School is officially in session for just about all of our area schools.  Bismarck Shiloh and St. Mary's started last week.  Mandan got underway yesterday and Bismarck public schools start today.

On my way to the gym daily, I drive by this school named Roosevelt Elementary.  What is shocking is that there is an uncontrolled or open intersection at North Griffen Street and West Avenue A (no stop signs) right next to the school.  Even up the block at the intersection of North Griffen Street and West Avenue B, there are only a couple of yield signs on West Avenue A.  On the other side of the school, it's even worse with two open intersections.   Here's a map of these intersections so you can see what I'm talking about.

Google Maps Screenshot
Google Maps Screenshot

I guess what I'm getting at is how can we NOT have a four-way stop at all of the intersections around this and EVERY school in town?  How much money do four stop signs cost anyway?  This is an absolute no-brainer in my book.  Why we would have open intersections at any school in this city is beyond me.  Maybe this school has crossing guards at these intersections but what about times when they are not on duty?  Kids can and occasionally do come to school early or late and the same with leaving.  It just seems like a good insurance policy for the safety of our children.  Yes, there is a school crossing sign but that is not enough in my opinion.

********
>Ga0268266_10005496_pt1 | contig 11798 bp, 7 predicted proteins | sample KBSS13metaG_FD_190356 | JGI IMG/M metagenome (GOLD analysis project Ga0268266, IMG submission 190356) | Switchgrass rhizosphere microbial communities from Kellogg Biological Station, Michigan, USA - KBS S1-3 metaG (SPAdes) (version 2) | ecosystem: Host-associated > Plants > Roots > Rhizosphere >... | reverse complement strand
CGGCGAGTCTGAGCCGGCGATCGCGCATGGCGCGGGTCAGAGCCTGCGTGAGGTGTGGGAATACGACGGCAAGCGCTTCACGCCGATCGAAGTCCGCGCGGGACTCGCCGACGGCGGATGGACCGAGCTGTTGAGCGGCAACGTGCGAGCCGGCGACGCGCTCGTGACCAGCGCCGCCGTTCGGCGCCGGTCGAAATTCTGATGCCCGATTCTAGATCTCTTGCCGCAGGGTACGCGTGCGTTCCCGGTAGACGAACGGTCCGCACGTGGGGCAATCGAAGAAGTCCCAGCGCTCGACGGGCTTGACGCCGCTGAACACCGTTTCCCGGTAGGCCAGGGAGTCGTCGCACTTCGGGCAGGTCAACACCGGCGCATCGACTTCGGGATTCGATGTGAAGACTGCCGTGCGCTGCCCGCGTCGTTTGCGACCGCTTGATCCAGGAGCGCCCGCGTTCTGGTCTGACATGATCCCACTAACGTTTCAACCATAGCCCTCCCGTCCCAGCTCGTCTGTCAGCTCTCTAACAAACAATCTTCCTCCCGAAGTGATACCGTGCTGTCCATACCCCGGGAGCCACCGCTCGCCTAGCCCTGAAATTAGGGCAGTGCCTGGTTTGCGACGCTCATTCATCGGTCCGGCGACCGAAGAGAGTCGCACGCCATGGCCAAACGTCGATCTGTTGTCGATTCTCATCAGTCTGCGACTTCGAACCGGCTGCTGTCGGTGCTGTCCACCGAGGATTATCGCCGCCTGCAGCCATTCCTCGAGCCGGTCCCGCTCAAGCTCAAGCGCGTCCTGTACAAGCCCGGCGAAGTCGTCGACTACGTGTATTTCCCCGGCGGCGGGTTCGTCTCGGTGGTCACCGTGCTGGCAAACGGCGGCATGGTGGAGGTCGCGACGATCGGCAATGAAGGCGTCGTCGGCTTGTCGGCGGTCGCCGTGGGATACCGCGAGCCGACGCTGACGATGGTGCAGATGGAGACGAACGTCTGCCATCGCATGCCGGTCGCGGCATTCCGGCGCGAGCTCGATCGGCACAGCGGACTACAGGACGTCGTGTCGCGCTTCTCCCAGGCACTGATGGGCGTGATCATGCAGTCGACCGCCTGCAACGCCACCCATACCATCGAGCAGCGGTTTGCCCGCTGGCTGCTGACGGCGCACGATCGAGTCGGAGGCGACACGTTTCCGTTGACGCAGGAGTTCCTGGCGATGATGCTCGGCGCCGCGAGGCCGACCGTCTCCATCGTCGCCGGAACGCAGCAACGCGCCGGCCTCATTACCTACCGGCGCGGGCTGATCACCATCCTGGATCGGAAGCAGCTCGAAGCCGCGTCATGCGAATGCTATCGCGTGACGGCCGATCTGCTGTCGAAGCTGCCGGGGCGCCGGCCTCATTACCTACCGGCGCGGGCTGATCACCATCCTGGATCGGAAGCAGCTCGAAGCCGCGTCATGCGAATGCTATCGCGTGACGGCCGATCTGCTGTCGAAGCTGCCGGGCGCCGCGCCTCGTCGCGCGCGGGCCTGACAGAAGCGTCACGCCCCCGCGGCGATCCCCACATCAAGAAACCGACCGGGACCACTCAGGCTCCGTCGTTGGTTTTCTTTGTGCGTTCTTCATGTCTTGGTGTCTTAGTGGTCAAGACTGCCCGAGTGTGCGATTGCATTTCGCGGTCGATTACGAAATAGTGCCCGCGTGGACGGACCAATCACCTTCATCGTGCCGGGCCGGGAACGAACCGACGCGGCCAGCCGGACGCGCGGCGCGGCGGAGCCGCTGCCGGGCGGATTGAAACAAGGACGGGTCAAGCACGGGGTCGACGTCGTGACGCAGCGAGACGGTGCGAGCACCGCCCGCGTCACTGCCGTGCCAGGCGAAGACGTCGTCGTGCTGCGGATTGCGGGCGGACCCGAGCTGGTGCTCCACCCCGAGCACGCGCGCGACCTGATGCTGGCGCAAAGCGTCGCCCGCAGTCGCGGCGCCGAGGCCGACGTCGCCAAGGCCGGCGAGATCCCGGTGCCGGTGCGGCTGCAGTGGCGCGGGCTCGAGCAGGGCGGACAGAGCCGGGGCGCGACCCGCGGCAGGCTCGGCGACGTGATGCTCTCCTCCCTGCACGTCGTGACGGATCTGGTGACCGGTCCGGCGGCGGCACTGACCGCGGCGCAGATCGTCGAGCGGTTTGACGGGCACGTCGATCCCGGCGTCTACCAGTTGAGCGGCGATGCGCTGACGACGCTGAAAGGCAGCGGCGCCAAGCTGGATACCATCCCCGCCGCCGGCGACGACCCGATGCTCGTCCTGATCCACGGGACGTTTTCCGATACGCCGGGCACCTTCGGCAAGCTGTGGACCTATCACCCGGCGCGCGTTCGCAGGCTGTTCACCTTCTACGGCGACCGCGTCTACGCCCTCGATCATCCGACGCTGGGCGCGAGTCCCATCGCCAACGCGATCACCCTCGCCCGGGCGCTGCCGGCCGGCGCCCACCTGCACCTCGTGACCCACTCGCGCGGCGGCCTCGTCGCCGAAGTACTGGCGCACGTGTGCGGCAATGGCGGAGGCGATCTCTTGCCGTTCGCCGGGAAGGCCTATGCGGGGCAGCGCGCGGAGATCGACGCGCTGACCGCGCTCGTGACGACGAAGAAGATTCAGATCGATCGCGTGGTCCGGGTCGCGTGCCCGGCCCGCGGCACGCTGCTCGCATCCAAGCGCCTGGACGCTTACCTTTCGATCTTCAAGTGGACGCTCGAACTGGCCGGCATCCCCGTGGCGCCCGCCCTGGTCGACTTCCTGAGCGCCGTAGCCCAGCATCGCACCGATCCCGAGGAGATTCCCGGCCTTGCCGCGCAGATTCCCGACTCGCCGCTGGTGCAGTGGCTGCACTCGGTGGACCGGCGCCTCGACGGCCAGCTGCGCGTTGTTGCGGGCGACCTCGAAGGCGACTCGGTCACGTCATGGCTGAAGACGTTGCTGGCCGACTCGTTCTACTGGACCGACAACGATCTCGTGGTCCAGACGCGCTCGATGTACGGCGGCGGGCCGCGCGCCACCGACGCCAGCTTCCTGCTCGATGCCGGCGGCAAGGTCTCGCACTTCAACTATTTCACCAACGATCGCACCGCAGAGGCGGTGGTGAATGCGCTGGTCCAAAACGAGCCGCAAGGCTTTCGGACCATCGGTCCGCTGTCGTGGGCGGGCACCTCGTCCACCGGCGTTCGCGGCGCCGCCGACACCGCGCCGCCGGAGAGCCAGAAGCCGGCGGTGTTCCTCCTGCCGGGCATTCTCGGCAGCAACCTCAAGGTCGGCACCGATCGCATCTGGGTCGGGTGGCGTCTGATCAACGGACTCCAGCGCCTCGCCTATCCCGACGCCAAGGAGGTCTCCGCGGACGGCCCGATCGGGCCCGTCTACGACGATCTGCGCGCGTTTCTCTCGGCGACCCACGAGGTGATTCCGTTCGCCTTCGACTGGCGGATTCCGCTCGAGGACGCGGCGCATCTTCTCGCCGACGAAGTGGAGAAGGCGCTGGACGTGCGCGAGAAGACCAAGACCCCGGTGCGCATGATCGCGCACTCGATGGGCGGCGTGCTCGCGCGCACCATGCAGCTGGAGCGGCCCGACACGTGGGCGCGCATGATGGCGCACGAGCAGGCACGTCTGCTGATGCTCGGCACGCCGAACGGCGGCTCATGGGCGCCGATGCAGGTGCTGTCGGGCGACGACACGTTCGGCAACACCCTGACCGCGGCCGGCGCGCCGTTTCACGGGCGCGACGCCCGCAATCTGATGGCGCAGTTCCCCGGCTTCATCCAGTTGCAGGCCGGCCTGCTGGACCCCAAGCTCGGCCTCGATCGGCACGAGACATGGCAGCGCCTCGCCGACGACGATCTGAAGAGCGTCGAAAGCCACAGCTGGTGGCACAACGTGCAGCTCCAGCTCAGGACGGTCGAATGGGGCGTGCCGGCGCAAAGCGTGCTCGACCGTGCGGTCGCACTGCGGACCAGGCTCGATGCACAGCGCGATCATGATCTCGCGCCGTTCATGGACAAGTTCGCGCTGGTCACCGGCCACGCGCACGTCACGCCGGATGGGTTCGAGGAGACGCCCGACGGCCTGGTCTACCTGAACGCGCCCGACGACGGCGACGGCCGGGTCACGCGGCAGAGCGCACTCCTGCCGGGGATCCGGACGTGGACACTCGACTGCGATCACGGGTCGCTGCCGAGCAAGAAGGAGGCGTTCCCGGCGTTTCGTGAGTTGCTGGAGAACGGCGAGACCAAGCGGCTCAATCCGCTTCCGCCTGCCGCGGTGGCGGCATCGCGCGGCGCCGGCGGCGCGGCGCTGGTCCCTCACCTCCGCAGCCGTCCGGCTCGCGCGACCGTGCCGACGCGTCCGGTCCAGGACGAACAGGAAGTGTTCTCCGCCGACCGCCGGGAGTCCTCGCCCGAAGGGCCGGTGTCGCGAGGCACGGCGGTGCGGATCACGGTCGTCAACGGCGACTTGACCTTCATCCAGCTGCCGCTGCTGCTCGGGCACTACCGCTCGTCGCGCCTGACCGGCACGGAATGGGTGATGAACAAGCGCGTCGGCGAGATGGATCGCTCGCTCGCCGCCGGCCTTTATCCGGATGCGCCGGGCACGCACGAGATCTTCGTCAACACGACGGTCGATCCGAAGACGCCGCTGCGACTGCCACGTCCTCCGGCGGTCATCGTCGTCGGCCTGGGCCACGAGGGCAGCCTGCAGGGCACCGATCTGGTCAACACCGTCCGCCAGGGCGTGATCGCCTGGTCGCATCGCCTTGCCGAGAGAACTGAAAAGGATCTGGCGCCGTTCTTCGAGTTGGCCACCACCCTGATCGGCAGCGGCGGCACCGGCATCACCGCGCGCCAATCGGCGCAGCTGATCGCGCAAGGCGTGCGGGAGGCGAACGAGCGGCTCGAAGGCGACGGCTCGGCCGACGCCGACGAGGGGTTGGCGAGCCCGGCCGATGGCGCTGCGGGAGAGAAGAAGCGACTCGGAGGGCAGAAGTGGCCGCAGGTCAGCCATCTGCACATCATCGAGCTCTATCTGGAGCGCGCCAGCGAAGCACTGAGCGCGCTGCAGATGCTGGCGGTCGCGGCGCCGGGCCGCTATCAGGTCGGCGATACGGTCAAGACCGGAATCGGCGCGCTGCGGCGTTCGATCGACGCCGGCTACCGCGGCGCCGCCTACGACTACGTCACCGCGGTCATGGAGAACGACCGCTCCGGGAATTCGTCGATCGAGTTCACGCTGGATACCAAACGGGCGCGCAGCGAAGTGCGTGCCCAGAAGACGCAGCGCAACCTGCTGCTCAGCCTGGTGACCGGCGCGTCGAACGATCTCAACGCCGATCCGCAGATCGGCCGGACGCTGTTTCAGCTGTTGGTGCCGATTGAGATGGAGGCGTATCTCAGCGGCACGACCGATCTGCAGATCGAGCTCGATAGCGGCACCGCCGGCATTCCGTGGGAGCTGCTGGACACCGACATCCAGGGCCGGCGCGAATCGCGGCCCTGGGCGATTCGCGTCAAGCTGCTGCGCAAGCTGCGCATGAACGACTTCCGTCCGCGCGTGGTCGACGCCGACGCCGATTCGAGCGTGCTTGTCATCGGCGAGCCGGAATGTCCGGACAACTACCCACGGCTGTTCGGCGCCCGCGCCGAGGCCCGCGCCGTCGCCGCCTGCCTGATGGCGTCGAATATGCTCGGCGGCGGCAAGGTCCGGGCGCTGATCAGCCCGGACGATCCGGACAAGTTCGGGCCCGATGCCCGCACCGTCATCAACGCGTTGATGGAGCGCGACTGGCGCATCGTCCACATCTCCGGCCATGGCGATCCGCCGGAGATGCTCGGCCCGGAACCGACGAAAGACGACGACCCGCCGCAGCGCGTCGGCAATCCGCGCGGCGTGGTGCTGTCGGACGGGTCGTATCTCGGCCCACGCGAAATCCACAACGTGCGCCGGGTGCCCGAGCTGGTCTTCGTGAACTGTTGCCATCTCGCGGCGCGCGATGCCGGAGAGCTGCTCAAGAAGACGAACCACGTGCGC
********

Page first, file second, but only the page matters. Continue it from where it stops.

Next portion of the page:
I asked former Bismarck Mayor Steve Bakken how this could happen with our public schools.  Apparently, the cost of signalized crossings is shared by the city and the school district.  The same would apply to metal stop signs.  So, does it all come down to money?  Again, how much would it cost at the very least to put up four stop signs at all four of these intersections?  At the very least, this is what should happen for the safety of all kids at every single school in town.

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Stacker used data from the 2020 County Health Rankings to rank every state's average life expectancy from lowest to highest. The 2020 County Health Rankings values were calculated using mortality counts from the 2016-2018 National Center for Health Statistics. The U.S. Census 2019 American Community Survey and America's Health Rankings Senior Report 2019 data were also used to provide demographics on the senior population of each state and the state's rank on senior health care, respectively.

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